Academy's 1/48 scale MiG-29 Fulcrum is available online from
Here is my recently finished 1/48 MiG-29 Fulcrum in Czech Air
Force camouflage scheme.
This is my first model after about seven years. I decided to come
back to the hobby after my accidental last year’s visit to Israeli
Air Force museum (near Beersheva in the Negev desert). The history
connected with the planes, the colors and the beauty of the planes
made me want to have similar museum at home for my everyday
So after I came back home, I found my old modeling equipment and
started to work on MiG-29 that I started and later abandoned in
My MiG-29 is the Academy 1/48 scale kit. I do not want to get into
reviewing the kit because it was done by many people many times
before. For me it is a beautifully engineered model with good fit
…just cool looking.
The only major disappointment is cockpit area and ejection seat
particularly. But again, this is something notoriously known for
anybody who has seen academy MiG-29 or Su-27 kits.
The kit was built without any improvement. The only area where I
tried to add some detail was cockpit. Adding a new ejection seat is
a must given the sorry look of the original Academy thing. I used
the beautiful Pavla Models 1/48 K-36 ejection seat.
The model depicts MiG-29 of *** ‘tiger’ 1. letka (flight) based
in Zatec airbase, Czech Republic, in 1993.
The total of 24 MiG-29s were delivered to Czechoslovakia from the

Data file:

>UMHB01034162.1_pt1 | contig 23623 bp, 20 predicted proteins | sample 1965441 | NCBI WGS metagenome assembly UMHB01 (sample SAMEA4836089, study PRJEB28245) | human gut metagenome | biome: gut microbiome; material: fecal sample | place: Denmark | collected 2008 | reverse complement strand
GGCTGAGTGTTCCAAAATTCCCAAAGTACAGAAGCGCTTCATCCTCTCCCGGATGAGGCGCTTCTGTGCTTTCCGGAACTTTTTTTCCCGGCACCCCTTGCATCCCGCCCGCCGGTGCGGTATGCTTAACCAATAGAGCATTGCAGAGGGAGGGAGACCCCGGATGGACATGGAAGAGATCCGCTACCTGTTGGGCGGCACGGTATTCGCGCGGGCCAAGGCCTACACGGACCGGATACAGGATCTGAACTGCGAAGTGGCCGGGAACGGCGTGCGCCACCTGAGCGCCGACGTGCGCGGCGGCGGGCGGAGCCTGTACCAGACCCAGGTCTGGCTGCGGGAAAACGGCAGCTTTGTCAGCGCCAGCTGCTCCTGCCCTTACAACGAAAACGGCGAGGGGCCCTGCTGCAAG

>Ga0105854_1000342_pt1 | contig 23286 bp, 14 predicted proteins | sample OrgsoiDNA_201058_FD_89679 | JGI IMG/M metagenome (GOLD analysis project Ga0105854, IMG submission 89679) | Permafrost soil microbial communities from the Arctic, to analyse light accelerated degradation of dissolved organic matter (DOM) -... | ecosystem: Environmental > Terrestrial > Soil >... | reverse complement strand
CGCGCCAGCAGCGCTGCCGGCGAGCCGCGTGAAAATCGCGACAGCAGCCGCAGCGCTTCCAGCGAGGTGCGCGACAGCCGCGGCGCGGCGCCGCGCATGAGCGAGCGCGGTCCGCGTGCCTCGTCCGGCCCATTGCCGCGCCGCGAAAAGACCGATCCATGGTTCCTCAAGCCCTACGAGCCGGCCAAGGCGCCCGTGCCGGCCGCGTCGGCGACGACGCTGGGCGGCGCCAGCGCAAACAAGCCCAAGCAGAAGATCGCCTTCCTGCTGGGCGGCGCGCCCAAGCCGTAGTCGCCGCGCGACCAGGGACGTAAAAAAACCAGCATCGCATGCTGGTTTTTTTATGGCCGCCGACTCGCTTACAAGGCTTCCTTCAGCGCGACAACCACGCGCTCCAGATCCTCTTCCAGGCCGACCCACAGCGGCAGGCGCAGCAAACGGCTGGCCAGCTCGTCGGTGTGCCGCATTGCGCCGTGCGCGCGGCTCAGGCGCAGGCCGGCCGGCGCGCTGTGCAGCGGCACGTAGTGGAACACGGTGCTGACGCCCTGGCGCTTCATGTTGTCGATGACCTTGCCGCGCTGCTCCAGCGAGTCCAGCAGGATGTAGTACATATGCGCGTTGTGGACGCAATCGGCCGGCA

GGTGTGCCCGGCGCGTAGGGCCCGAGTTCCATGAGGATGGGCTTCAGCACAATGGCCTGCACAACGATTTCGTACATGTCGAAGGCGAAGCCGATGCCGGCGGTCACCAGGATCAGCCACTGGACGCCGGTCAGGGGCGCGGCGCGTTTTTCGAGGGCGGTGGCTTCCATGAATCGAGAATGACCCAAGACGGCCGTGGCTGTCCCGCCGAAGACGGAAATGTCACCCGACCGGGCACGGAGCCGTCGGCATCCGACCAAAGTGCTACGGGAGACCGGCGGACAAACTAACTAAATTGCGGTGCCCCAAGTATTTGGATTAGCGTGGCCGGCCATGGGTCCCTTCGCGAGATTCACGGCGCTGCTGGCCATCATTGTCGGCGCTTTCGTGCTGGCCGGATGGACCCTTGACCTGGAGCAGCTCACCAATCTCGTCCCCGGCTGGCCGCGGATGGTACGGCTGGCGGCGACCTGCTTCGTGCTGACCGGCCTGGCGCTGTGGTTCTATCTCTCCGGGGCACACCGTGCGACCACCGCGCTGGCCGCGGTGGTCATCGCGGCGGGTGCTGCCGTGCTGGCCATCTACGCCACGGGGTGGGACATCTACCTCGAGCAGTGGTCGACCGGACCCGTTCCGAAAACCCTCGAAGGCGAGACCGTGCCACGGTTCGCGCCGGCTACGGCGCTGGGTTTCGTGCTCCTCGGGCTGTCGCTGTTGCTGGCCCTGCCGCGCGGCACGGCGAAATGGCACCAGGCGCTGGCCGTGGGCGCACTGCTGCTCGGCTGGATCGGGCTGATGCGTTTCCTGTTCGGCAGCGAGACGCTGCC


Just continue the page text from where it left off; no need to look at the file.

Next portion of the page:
Soviet Union in 1989. They remained in service for a very short
period. After the dissolution of Czechoslovakia in 1992, 24 MiG-29s
were split evenly between Czechia and Slovakia.
The Czech government and military authorities found cost of
operation of only 12 machines too costly. To make Czech MiG-29
squadron fully operational, at least 24 machines would be needed.
New weapons acquirements from Russia was politically unacceptable
and supplies of spare parts from Russia seemed unreliable and
furthermore, so the government decided to sell twelve Czech MiGs to
The MiG-29 era of the Czech Air Force ended in 1994, i.e. only
after about five years.
However, I think that MiG-29 in four-color Czech camo and with No.1
‚Tiger‘ flight badges on tails and jet intakes makes a beautiful
The markings come from Propagteam decal sheet. You can build
about any Czech/Czechoslovak MiG-29 using this sheet. The sheet also
contains stencil markings for one airplane (100+ stencils).
As for the weathering, I have practically done none as this
particular plane had been only three years in service in 1992. I
accentuated panel lines with pencil. I also tried to do some
pre-shading, but as this was new technique to me, I airbrushed too
much of upper coats of color, so the pre-shading does not show up.
Well, maybe next time…
So that’s it. I hope you enjoy my MiG.
Click the thumbnails
below to view larger images:
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04 June 2007
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